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The Daily Ubyssey Feb 13, 1948

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 The Daily Ubyssey
Vol. XXX
VANCOUVER, B.C., FRIDAY, FEBRUARY 13, 1948
No. 64
Forumites Tiff With
Touring California
Debaters Monday
International debating will
return to UBC Monday when a
team from the University of
California arrives on the campus to meet a UBC team sponsored   by   the   Parliamentary
Forum.
The California team hau been touring Pacific Coast universities and will
seek to add UBC to the lists of the
vanquished.
CONTENTIOUS TOPIC
Topic of the debate is "Resolved
that the United States should withdraw its support from the Chinese
Nationalist Government."
Roger Pedersen represents the first
half of the UBC team. He was the
recipient of the UBC debating award
in the City Debating League in 1940.
INTERNATIONAL DEBATER
Second speaker for UBC is first
year law student Barney Russ, Barney was born and educated in
England, emigrated to Australia, and
later spent several years in the States.
He has had considerable debating experience in all tfiree countries.
Following a series of visits from
American debating teams, UBC will
leave for points south to uphold the
Canadian reputation on the U.S.
campuses.
Monday's debate will be in Physics
201 at' 12:30 p.m.
Speaks Monday
-Daily Ubyssey photo by Bill Wallace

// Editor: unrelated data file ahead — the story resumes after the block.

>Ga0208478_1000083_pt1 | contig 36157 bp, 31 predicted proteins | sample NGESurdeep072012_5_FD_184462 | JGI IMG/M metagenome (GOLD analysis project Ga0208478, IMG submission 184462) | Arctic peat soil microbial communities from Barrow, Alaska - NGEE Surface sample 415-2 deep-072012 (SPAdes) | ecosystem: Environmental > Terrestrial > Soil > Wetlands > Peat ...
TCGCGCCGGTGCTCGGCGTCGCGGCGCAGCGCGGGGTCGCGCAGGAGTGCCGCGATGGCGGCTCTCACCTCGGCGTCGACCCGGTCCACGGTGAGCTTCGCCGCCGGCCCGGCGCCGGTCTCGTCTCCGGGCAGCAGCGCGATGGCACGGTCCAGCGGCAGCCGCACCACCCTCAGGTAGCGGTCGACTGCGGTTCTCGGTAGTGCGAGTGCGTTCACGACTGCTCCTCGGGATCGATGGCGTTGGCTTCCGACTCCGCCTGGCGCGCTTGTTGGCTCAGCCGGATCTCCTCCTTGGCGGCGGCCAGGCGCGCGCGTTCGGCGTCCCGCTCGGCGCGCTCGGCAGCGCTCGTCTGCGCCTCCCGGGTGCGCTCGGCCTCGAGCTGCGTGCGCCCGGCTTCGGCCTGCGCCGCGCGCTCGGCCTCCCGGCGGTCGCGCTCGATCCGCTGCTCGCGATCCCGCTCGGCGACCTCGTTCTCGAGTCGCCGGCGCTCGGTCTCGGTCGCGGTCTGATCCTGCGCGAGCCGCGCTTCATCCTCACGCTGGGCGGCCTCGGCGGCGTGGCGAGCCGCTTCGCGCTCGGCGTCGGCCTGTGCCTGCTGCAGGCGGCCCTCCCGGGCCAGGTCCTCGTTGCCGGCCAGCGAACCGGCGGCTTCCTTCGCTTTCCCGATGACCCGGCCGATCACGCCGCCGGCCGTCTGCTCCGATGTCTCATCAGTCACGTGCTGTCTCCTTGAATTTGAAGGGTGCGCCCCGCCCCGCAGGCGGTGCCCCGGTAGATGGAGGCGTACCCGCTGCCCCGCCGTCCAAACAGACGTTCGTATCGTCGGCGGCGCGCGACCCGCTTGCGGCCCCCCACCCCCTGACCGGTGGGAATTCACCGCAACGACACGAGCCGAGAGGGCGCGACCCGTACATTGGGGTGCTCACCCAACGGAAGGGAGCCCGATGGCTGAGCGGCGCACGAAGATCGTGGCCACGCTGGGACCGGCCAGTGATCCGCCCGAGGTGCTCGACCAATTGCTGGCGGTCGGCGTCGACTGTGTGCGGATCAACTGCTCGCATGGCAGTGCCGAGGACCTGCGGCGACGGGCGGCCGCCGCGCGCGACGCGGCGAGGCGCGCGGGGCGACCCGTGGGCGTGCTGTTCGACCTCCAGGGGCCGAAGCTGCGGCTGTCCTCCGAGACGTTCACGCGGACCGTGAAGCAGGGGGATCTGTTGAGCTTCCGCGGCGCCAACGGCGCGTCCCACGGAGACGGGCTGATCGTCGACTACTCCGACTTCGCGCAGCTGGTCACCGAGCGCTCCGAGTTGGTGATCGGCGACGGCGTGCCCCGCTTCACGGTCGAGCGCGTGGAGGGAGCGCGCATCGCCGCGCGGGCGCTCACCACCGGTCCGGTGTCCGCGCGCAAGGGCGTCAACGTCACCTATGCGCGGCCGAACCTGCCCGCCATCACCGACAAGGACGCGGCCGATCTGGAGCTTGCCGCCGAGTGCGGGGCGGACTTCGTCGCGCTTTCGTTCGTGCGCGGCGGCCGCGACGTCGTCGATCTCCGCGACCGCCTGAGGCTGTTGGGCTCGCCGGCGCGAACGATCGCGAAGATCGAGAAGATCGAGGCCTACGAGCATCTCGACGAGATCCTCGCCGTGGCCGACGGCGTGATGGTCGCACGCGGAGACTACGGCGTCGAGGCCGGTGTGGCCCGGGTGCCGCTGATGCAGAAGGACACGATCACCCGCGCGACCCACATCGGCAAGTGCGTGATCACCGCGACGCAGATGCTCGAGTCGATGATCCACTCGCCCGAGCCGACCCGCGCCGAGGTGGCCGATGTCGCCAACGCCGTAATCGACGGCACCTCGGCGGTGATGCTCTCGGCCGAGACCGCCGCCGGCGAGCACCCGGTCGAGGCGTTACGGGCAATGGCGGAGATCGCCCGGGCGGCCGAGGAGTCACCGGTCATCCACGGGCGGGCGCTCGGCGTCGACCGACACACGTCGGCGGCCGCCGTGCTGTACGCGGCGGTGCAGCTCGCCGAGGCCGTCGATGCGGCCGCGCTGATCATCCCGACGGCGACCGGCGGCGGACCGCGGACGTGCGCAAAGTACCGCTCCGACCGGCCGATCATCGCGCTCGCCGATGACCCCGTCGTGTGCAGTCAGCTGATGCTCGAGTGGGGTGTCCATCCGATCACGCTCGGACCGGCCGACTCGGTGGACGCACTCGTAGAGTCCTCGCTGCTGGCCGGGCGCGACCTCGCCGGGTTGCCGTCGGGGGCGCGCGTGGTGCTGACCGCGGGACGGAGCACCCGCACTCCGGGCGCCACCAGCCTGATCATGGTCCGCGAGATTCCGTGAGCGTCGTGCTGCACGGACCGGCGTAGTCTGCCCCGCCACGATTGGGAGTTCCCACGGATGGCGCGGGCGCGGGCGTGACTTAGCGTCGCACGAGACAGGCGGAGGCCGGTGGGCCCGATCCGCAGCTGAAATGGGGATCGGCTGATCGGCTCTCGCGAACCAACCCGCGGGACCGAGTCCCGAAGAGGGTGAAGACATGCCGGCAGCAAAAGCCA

WIDE-EYED AND WISTFUL little Susan Joy Thorneycroft
sits up prettily for the Daily Ubyssey photographer and bears
the invasion of her privacy like a true champion. UBC's representative in the coming national baby contest, Susan shows
real charm without benefit of a pretty dress and ribbons as she
is caught in her "sleepers".
10
For
Council Candidates Prep
Last Lap in AMS Race
WUS, WAA, LSE, MAD Presidents
Get Nod on Wednesday Ballot
TWEfN CLASSES
n
—Vancouver Sun photo
"PRICE CONTROL" will be
the topic of Vancouver alderman Alex Fisher when he addresses the Student Liberal
Club in Physics 200 on Monday
at 12:30 p.m.
I've Got a Dolly—
Baby Winner Captures
Crowns, Hearts Modestly
By R. J. BAINES
Yesterday I met, interviewed and fell head over heels in
love with a very charming young lady. But it will come to no
avail, I fear, for "la femme" is not yet two years old.
Little Susan Joy Thorneycroft who*.	
recently won the Little Mountain vol-| wasn't   interested   in   being  beautiful.
Russ Circle Offers
Slav Music Recital
UBC's Russian Circle will
present a recital of Russian
music Friday, February 20 at 8
p.m. in Brock Hall. The artists
who take part are pianist, June
Richards McBride; Soprano,
Lydie Kritova, and an unaccompanied octet.
Tlie program is divided into four-
parts with two piano forte sections,
and two others consisting of solo
songs and unaccompanied part-songs.
Included in the pianoforte sections
are the prelude in G minor by Tchaikovsky and the prelude in F minor
by Skryabin.
The solo songs include Over the
Steppe by Gretchaninov and Tchaikovsky's By the Window.
erans baby contest and the hearts
of all who met her, is rapidly becoming a very important little girl,
With a view to her possible national
fame in the forthcoming Canadian
student veteran baby contest, I set
out to see what Susan thought about
all this.
EXPECTATIONS